The Government has adopted six main policy strategies: Increase indigenous private investment and participation in the economy by promoting the establishment of new indigenous enterprises, joint ventures, acquisition of shares in existing companies, privatization of state enterprises, takeovers, employee share ownerships schemes or trusts and subcontracting by large businesses to indigenous companies. Promoting industrialisation of the economy. Promoting skills development programmes which would empower the indigenous majority for active participation in the economy. Mobilise financial resources for medium to long term finance. Review laws that constrain indigenisation and economic empowerment. The National Investment Trust of Zimbabwe Fund was setup in September 2000 with the mandate to promote the acquisition of shares in previously Government owned enterprises, to assists indigenous people to acquire greenfield projects through provision of project funding, management buy-ins, management-buy outs and bridging finance. The fund has now been transformed into the National Indigenisation and Economic Empowerment Fund (NIEEF)
The Act provides the legal framework for the implementation of the programme in a market driven environment. It is a strategic and transformative legislation aimed at mainstreaming indigenous Zimbabweans into the economy. The aspiration of the Act is to achieve at least 51% of indigenous shareholding in the majority of businesses in all sectors of the economy.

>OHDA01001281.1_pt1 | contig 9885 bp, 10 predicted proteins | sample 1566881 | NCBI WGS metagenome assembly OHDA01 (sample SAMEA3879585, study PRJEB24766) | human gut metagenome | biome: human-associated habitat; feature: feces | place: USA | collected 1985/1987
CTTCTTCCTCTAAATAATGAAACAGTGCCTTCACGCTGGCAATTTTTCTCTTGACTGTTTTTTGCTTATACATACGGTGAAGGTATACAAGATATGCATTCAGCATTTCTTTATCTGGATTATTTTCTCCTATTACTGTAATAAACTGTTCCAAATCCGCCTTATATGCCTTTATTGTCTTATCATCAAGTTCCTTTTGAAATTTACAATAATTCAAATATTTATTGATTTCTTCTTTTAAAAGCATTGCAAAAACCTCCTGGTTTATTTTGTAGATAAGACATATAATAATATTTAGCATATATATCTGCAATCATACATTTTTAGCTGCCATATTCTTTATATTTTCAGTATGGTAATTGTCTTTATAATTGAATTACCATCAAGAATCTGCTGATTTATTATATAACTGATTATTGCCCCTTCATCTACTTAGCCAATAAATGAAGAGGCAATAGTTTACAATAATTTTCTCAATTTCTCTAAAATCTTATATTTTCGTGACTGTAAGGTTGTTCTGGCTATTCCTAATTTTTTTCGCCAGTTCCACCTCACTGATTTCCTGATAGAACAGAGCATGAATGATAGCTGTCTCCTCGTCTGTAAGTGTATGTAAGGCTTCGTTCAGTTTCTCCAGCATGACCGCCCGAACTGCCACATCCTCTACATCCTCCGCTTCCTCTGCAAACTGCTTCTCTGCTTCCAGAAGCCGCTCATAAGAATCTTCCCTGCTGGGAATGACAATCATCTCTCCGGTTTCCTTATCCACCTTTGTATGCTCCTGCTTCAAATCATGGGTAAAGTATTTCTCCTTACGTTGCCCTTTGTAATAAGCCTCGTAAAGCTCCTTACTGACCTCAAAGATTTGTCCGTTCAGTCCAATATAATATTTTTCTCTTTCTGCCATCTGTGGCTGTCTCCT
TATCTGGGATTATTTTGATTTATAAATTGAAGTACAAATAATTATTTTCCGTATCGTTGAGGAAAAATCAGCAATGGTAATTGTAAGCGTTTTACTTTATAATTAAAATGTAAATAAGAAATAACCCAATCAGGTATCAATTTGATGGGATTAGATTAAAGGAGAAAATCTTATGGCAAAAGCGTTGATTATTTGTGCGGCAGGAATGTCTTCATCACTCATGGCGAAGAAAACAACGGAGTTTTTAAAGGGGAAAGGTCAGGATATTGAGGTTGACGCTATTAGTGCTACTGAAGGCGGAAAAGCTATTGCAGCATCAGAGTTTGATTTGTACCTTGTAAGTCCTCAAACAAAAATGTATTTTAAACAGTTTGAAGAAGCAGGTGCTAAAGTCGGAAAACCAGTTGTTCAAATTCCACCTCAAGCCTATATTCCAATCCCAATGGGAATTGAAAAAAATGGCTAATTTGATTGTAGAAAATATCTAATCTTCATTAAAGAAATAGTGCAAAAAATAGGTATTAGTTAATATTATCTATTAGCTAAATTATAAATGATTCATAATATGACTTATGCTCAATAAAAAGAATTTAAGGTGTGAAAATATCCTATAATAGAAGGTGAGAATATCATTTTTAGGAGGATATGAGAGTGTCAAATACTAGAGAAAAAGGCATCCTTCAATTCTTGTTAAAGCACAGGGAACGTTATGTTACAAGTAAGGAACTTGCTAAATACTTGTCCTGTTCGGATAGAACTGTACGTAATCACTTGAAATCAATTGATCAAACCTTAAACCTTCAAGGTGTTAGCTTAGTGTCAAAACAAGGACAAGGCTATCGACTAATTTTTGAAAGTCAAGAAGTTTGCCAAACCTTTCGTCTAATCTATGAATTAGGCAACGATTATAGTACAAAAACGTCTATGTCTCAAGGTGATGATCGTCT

The major elements of the Act include the following: All mergers, restructurings, unbundling of business, de-mergers, relinquishment by a shareholder of a controlling interest in a business is required to comply with the 51% indigenisation requirement unless the Minister has determined a lesser share and timeframe within which to achieve the 51% indigenous shareholding. The Act also requires the equitable representation of indigenous Zimbabweans in the governing body of the business. All public entities and all companies are encouraged to procure 50% of their goods and services required to be procured in terms of the Procurement Act (Chapter 22:15) from businesses whose controlling interest is held by indigenous Zimbabweans.
Provides for the establishment of the National Indigenisation and Economic Empowerment Board, its functions and management: The Board is responsible for the management of the National Indigenisation and Economic Empowerment Fund, advises the Minister on Government’s indigenisation and economic empowerment strategies and oversees compliance with the National Indigenisation and Economic Empowerment Charter. Provides for the establishment of the National Indigenisation and Economic Empowerment Fund: The fund avails financial assistance for share acquisition, warehousing of shares under employee share ownership schemes or trusts, management buy-ins/buy-outs, business start-up, consolidation and expansion. Provides for the establishment of the National Indigenisation and Economic Empowerment Charter: The charter underscores ethical business conduct for all businesses and outlines the fundamental principles, which have to be observed and followed by businesses as they undertake their day to day activities.